Note that the default navbar YAML relies on a few conventions. If you have a NEWS.md file at the top level of your package, it will be parsed and a link to it added to the navbar. If you have a vignette with the same name as the package, you’ll get a “Get started” link in the navbar. If you don’t have those initially and you want to add them later, you can recreate the YAML template, or you can just edit your _pkgdown.yml to add links to them.

3. Tweak your package

Now that you have the site basically set up, browse through it and make sure the content looks the way it should. Most of the changes from here on are to the package itself—the help files, vignettes, and other documentation.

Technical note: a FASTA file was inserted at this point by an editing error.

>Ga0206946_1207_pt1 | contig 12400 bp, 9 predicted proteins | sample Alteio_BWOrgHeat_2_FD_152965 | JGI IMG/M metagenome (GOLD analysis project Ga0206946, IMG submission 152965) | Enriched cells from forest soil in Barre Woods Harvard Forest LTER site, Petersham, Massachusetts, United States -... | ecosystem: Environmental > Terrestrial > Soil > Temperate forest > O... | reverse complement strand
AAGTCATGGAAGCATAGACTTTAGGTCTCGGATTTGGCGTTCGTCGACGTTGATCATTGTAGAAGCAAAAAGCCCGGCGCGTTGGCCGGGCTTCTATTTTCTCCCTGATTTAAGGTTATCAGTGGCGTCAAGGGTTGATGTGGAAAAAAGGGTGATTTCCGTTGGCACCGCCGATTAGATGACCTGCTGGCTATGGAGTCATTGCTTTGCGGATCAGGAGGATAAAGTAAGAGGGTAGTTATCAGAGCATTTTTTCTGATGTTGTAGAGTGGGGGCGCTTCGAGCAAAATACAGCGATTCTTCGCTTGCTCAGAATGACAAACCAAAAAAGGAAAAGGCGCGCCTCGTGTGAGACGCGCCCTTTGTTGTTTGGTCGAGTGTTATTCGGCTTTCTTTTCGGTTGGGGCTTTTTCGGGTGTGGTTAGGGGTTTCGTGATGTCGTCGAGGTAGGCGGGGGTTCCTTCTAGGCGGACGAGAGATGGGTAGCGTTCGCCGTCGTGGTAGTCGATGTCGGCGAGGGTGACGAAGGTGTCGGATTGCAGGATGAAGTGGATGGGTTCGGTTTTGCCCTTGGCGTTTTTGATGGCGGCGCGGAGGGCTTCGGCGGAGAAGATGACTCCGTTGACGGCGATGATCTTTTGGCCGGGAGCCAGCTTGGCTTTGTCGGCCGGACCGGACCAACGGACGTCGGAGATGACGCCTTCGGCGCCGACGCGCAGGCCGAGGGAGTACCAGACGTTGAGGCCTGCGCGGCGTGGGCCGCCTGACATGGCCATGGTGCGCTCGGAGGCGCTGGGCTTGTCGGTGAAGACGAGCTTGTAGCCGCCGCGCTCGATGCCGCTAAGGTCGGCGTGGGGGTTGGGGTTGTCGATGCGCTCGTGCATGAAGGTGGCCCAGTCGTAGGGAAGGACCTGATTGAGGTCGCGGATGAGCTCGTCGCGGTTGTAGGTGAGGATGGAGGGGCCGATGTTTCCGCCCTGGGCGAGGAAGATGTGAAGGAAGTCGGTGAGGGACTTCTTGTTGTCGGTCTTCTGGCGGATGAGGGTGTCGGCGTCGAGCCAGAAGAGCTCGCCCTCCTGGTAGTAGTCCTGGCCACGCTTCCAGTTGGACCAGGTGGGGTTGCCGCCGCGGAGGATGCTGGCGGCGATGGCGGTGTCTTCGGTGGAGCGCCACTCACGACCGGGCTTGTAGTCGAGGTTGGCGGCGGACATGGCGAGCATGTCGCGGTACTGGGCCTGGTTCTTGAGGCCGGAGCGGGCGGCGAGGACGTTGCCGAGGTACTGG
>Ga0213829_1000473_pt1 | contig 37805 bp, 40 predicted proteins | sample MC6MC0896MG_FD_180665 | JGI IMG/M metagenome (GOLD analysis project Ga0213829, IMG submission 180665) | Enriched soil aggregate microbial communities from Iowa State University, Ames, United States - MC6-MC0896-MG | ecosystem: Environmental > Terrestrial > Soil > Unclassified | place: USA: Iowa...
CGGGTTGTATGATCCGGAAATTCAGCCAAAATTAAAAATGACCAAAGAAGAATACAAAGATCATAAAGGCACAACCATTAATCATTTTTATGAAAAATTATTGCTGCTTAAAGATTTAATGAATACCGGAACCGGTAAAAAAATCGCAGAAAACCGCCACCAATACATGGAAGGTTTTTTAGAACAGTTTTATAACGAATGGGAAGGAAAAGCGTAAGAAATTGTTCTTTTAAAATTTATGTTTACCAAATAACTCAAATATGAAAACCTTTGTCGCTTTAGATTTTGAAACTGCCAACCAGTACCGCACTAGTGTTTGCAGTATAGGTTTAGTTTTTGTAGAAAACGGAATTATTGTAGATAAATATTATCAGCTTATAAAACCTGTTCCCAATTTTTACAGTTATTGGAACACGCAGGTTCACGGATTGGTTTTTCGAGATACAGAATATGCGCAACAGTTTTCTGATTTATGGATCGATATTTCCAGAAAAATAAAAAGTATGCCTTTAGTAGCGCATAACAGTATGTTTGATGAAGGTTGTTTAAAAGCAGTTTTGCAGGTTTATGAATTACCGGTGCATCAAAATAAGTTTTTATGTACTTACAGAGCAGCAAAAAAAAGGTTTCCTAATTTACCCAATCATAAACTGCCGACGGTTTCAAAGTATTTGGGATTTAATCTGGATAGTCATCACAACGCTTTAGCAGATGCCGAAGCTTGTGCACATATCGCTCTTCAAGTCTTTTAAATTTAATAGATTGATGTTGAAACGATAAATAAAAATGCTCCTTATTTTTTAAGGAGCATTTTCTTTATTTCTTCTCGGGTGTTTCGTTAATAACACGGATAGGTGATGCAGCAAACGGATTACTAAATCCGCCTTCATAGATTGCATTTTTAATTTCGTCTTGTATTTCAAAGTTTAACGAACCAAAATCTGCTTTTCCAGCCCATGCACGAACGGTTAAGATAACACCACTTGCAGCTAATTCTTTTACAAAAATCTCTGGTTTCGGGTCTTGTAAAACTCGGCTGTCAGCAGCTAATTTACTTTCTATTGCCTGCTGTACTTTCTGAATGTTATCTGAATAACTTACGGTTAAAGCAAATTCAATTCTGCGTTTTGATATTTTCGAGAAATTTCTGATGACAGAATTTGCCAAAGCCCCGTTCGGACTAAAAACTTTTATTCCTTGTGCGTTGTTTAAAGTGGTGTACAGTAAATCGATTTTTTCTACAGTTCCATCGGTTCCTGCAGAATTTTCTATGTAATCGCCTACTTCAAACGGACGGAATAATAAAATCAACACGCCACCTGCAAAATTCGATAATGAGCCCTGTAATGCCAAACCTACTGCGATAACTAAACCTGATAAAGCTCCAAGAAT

Edit man pages

Look at the “reference” index and the various help pages and see how they’re displayed on the web. For me, this was an area where I could spend lots of time. I tend to write the roxygen docstrings when I write functions but seldom review how they’re rendered as man pages. Sure, I could look at the HTML help files within the R package itself without pkgdown, or even preview the PDF version of the package manual—I’m sure everyone does R CMD Rd2pdf man/ all the time, right? But some things stand out more clearly as needing refinement when viewed in the context of your website.

In addition to general content, a few features of the help pages are worth special attention. First, check out the “title” and “description” of each man page. The title is the top line of your roxygen block. You’ll see the titles displayed on the reference/index.html page of your pkgdown site, and if you’re like me, you’ll probably immediately notice inconsistencies in how you title the man pages: capitalization, length, verb tense, etc.